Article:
Hearing Aid Batteries
Many of the improvements we’ve seen in hearing aid technology in recent years have been allowed by improvements in battery technology. Any time technology is miniaturized, battery power can be the bottleneck that holds back advancements. Take Bluetooth, for example: While nowadays Bluetooth is available in nearly all hearing aids, just a few years ago this was not the case. That’s because Bluetooth drained batteries too quickly.
Since then, not only have batteries improved, but the Bluetooth protocol has been updated to draw less power. Now you can run Bluetooth on your hearing aids and smartphones all day with a negligible difference in battery life.
Rechargeable Hearing Aids
Rechargeable batteries have really taken off in recent years. The lithium-ion batteries used in smartphones and other portable electronic devices are also excellent for hearing aids. Rechargeable hearing aids now provide a minimum of 20 hours of use— more than enough for most days. You simply place your hearing aids in the charger at night, and they’re ready to go again in the morning.
Rechargeables also offer an advantage in terms of water resistance. By not including a battery compartment, the sensitive electronics inside the hearing aids can be more effectively sealed against moisture. Even occasionally submerging them should not cause them to stop working (though avoiding moisture is still the best practice to keep them working their best for longer).
Rechargeable hearing aids are a good option for people who are accustomed to using rechargeable devices. Much in the way you would charge your phone, you need to remember to place your hearing aids on their charging station each night. Rechargeables can also be a much better option for those with arthritis, who may have difficulty manipulating the small compartment doors and tiny batteries used in non-rechargeable hearing aids. For most people, most of the time, rechargeable hearing aids are the better option these days.
Non-Rechargeable Hearing Aids
Hearing aids that use disposable batteries are still readily available. Disposable batteries typically last between 3 and 20 days, depending on their size and how you use them. The disadvantage is that they need to be replaced once they die, and their compartment makes the hearing aids a little more vulnerable to moisture and dirt. Because of their longer life and replaceability, they may be a better option for those who enjoy camping or other activities that may keep you away from a power outlet for long periods of time.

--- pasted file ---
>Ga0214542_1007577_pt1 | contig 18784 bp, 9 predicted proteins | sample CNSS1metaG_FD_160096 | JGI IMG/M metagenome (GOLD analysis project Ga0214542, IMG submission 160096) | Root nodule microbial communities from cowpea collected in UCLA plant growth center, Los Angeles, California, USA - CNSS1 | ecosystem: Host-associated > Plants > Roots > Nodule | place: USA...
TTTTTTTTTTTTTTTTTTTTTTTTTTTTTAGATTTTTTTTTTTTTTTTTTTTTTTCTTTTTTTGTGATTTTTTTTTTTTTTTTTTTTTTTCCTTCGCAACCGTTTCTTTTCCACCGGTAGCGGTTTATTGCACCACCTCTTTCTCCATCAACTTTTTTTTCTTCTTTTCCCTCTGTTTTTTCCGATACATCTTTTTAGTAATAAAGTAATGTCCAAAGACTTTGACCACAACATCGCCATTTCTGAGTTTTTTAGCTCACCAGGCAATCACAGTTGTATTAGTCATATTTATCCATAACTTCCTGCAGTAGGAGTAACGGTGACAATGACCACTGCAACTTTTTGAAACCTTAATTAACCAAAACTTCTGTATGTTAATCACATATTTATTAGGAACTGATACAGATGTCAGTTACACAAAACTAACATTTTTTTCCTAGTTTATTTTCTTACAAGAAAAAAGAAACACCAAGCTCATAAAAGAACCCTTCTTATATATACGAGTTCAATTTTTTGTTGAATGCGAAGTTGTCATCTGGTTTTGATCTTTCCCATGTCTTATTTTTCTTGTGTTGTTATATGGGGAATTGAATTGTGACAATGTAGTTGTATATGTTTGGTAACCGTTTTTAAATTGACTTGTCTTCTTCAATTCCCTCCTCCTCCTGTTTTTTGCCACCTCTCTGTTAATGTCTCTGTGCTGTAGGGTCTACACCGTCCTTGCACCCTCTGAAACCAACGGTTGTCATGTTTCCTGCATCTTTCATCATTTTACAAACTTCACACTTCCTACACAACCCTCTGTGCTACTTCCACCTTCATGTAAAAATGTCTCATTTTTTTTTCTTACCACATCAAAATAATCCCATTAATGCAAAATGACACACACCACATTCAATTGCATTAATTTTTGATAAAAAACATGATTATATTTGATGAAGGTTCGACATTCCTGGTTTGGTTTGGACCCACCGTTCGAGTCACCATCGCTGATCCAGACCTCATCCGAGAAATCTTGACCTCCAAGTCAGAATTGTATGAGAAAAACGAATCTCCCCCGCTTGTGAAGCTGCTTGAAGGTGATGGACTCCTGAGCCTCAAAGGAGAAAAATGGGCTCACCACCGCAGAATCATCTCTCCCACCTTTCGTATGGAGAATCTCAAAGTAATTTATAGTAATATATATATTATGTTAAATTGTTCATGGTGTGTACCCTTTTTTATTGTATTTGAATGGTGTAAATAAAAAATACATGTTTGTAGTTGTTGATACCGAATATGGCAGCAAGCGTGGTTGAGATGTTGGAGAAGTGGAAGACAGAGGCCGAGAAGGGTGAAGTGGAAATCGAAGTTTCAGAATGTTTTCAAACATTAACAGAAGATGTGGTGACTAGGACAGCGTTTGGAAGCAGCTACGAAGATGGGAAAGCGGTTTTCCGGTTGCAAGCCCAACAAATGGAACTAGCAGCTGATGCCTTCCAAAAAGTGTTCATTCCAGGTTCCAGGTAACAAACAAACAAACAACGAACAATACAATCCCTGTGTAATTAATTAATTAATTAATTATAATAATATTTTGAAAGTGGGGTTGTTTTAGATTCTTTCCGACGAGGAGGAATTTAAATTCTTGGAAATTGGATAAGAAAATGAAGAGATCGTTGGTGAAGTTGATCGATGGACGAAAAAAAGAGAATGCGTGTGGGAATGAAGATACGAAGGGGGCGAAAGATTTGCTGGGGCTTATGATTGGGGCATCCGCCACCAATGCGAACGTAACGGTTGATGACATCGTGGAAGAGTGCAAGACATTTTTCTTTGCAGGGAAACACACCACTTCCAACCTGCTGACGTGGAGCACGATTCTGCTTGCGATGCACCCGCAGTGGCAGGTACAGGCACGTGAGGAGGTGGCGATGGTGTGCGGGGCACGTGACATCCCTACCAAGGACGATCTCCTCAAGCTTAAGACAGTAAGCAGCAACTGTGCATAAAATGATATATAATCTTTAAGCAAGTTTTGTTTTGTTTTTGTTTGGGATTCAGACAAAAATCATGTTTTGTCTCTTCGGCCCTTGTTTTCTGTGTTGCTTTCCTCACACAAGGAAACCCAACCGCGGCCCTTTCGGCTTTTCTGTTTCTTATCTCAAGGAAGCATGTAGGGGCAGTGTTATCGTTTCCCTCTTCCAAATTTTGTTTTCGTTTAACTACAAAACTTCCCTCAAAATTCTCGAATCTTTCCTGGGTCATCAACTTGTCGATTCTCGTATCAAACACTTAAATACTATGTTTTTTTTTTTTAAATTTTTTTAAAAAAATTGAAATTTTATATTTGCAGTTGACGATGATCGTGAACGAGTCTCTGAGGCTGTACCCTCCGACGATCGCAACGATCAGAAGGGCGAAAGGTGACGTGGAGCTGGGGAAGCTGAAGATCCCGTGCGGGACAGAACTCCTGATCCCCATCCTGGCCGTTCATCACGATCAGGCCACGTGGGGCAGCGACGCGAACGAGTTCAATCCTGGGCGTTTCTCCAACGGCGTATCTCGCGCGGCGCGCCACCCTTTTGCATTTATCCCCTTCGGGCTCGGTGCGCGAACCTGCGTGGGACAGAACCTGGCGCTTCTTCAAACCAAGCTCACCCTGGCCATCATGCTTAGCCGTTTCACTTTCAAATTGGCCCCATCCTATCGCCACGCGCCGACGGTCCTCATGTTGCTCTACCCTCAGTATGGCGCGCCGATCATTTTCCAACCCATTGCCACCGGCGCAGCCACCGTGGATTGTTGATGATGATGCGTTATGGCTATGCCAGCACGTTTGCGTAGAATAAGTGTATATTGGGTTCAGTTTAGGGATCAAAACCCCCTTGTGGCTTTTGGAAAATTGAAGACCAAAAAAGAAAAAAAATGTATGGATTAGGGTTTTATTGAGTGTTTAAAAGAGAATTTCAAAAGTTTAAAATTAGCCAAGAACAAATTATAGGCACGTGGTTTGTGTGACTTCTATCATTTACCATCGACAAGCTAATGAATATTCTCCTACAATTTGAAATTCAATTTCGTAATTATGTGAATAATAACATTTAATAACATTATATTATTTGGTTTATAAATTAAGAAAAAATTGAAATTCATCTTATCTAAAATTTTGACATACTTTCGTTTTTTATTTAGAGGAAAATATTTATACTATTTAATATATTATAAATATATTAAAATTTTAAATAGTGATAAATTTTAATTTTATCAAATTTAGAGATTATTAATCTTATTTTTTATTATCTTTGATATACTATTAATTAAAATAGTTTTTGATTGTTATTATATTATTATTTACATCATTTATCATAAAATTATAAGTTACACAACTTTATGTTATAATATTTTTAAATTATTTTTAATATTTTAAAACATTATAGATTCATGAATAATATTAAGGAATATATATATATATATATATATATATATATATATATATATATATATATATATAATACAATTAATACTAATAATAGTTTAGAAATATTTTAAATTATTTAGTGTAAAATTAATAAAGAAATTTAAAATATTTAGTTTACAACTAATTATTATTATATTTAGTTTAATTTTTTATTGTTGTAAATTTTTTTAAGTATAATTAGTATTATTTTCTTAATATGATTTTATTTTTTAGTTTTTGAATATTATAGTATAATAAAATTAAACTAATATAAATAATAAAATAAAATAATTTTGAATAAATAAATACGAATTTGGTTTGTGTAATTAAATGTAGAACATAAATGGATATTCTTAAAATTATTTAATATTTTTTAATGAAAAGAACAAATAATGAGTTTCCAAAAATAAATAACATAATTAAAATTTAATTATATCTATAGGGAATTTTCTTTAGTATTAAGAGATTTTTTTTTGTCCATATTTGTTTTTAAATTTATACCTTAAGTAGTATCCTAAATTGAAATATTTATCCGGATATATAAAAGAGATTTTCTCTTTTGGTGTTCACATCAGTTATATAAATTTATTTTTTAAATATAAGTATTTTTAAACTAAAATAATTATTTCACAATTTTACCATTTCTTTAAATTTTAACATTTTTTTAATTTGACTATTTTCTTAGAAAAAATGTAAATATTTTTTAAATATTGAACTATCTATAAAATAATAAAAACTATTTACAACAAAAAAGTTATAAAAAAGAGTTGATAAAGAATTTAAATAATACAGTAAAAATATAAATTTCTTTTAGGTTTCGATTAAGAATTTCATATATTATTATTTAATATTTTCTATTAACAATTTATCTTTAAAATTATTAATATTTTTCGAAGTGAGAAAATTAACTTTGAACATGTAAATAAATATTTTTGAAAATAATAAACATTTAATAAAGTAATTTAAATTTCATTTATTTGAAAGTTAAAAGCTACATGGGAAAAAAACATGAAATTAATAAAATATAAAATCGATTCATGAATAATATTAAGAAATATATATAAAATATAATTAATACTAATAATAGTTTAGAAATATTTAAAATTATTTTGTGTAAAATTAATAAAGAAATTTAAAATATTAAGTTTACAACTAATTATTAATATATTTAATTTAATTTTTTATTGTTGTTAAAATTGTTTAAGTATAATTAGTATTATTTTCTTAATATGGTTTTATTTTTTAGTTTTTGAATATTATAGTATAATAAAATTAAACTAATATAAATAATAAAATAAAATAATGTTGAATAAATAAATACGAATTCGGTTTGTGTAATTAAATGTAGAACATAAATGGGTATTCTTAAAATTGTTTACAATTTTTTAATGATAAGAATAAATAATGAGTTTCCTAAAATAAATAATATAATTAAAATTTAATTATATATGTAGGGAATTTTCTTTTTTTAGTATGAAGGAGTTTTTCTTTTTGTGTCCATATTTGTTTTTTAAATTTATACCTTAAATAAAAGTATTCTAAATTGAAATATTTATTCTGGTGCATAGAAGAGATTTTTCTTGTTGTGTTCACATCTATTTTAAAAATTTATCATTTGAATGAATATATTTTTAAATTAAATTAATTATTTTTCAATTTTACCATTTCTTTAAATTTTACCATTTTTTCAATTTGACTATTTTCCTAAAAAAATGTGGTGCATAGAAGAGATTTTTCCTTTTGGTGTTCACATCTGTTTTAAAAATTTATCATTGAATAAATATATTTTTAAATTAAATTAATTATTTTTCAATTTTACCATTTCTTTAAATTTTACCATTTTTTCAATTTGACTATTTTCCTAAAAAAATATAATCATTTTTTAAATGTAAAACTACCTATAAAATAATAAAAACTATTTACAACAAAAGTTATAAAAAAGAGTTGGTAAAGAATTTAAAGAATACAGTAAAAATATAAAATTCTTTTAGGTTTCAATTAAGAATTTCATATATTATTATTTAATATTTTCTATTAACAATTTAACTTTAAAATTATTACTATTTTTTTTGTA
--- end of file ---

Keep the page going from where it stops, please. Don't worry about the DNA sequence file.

Many models of hearing aids are available in both rechargeable and non-rechargeable options. If it doesn’t make much difference to you whether your hearing aids are rechargeable or not, it may be worth looking at the other features more closely. The great thing about hearing aids is that there is a pair for just about every lifestyle a person can have, so you can be sure to find the pair that’s best for you, whatever your needs may be.
We Have All Types of Batteries
At Advanced Hearing Solutions, we sell all types of hearing aid batteries, and can also replace rechargeable batteries when they have worn out. Most rechargeable batteries today have a lifespan of about 5 years, which may be about the same as your hearing aids themselves, but if your hearing aids are in good shape it may be worth replacing the batteries.
One thing to remember about hearing aids is that the technology moves quickly. Much in the way we tend to replace our smartphones and computers every few years as new technology makes them more powerful, hearing aids tend to have a lifespan of about 3–7 years. In addition to obsolescence, the environment a person lives in, their lifestyle, and even their body chemistry can increase or decrease the lifespan of a set of hearing aids. If you think your rechargeable hearing aids are in need of a new battery, talk to us about the options available and we can help you make an informed decision about whether to replace your batteries, make repairs, or replace your hearing aids.